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Tag Archives: Sculpture

The Studio

30 Jul

Whilst graduates of Central St Martins Jessica Windhorst and Hanping Feng depicted domestic interiors, as did Zsofia Schweger at the Slade School of Fine Art, it seems that a number of graduating students have turned their attention to the environment in which they work: the studio.

Alexander Duncan has observed the sloping end of the sculpture studio at the Royal College of Art, and by flooding it and making a wave machine that creates a tide that laps upon the shoreline of the rest of the studio has made this visible.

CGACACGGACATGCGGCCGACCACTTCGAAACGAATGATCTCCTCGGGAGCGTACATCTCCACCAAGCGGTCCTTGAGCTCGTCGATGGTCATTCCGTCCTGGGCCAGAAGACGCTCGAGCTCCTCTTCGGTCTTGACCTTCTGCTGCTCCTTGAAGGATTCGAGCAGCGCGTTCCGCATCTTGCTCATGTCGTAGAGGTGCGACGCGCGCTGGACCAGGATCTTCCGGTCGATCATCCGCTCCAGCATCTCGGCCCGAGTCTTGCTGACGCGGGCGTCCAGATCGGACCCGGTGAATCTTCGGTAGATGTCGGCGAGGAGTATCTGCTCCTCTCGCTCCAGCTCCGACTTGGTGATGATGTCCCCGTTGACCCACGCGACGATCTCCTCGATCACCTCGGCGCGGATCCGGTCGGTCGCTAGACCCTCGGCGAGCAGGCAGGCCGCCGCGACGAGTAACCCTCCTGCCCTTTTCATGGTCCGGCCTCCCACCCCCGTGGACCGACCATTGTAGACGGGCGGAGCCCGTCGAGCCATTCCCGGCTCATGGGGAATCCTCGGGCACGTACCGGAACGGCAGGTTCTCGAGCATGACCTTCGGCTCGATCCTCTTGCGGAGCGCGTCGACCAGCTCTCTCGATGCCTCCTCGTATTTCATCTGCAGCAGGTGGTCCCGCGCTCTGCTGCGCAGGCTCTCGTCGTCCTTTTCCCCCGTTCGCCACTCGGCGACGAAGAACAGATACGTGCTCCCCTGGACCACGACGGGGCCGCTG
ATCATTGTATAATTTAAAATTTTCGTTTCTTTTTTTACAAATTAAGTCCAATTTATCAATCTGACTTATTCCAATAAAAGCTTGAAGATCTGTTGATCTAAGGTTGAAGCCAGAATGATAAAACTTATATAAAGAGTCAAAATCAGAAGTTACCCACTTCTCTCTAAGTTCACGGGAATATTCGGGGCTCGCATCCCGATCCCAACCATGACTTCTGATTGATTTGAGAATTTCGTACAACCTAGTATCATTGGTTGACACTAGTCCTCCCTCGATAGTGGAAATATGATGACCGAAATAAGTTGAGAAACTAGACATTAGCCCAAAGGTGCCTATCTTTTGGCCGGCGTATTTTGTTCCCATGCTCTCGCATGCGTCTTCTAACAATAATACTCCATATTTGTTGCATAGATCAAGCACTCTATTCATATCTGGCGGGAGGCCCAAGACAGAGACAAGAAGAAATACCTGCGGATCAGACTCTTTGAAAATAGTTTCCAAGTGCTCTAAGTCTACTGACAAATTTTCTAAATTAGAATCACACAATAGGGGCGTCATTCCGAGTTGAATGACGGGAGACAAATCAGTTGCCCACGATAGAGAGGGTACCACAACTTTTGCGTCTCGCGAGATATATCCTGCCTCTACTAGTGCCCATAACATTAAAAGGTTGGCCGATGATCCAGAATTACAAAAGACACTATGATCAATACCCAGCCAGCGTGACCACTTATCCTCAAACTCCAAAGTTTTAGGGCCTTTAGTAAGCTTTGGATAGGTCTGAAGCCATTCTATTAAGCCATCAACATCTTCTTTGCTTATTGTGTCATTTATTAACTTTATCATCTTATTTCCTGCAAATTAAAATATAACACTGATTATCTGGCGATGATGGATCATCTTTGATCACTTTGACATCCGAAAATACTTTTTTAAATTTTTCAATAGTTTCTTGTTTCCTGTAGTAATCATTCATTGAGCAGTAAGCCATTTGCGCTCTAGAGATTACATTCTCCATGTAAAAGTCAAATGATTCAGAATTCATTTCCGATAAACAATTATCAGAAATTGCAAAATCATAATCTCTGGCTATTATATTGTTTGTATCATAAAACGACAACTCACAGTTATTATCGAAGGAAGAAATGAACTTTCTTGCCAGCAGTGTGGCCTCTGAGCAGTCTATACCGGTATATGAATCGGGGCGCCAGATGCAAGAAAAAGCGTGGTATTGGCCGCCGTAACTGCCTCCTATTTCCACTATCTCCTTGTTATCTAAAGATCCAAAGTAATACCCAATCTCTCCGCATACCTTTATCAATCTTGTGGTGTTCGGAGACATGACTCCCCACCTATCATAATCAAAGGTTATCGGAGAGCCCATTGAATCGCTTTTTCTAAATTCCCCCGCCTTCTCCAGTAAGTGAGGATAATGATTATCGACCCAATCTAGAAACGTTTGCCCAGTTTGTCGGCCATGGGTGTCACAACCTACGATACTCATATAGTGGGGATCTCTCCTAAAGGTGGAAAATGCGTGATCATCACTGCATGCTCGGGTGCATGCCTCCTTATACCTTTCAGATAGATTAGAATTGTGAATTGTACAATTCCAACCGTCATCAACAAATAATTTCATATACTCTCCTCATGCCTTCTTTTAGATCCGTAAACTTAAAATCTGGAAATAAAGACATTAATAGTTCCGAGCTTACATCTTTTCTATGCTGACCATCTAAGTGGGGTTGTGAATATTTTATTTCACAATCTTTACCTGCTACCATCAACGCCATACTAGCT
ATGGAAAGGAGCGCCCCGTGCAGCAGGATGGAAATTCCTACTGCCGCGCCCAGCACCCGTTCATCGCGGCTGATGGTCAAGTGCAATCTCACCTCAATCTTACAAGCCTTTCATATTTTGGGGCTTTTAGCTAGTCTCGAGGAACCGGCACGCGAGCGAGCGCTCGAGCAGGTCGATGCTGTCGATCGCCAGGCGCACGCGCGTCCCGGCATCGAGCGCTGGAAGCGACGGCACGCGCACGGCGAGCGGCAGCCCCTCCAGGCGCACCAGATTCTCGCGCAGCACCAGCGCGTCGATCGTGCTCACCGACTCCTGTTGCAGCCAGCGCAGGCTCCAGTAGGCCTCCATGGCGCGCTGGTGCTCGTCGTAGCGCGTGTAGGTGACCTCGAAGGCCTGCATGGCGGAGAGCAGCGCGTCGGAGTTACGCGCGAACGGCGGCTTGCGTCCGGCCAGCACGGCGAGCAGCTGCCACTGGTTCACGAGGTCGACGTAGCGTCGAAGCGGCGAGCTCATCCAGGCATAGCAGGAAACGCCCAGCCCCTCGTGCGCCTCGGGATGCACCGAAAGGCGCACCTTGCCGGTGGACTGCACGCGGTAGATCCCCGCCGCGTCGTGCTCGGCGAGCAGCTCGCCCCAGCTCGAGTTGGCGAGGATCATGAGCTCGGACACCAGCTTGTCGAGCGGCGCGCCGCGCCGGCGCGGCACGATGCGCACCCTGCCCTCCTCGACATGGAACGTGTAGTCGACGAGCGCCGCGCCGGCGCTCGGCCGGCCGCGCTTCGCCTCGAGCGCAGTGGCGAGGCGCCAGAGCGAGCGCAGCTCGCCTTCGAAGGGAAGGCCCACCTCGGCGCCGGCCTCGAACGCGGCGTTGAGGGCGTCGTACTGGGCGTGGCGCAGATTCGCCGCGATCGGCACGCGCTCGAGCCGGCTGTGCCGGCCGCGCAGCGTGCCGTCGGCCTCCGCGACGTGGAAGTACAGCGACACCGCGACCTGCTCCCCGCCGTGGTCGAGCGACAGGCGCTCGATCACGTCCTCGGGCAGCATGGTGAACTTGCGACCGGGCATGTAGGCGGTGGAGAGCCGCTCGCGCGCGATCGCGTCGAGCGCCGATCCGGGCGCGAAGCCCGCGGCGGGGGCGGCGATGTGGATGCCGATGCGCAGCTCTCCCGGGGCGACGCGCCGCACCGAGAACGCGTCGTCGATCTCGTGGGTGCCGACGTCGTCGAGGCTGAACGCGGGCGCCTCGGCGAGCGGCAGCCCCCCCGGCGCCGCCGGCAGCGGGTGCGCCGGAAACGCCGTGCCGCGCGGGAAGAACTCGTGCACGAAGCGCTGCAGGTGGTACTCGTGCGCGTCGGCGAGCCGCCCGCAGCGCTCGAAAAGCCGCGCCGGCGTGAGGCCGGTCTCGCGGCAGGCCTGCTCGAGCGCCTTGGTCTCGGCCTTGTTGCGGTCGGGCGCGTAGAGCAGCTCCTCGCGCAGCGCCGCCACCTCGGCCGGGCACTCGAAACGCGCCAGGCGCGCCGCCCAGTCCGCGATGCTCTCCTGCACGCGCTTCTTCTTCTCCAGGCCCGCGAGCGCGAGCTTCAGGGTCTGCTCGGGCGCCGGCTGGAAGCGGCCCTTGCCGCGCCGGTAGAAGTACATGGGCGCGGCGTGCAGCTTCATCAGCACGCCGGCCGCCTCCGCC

h2whoa... (2015) by Alexander Duncan

h2whoa… (2015) by Alexander Duncan

Here the water flows like in Pamela Rosenkranz’s installation in Switzerland’s Pavilion at the 2015 Venice Biennale, whilst a student at Wimbledon College of Arts used water to visualise sound waves in a self perpetuating sound installation with drums and speakers. Flow is also a psychological term which Wikipedia, (accessed 22/07/2015) says “… is the mental state of operation in which a person performing an activity is fully immersed in a feeling of energized focus, full involvement, and enjoyment in the process of the activity. In essence, flow is characterized by complete absorption in what one does.” Hence Duncan is absorbed in his studio.

Joseph Winter

Joseph Winter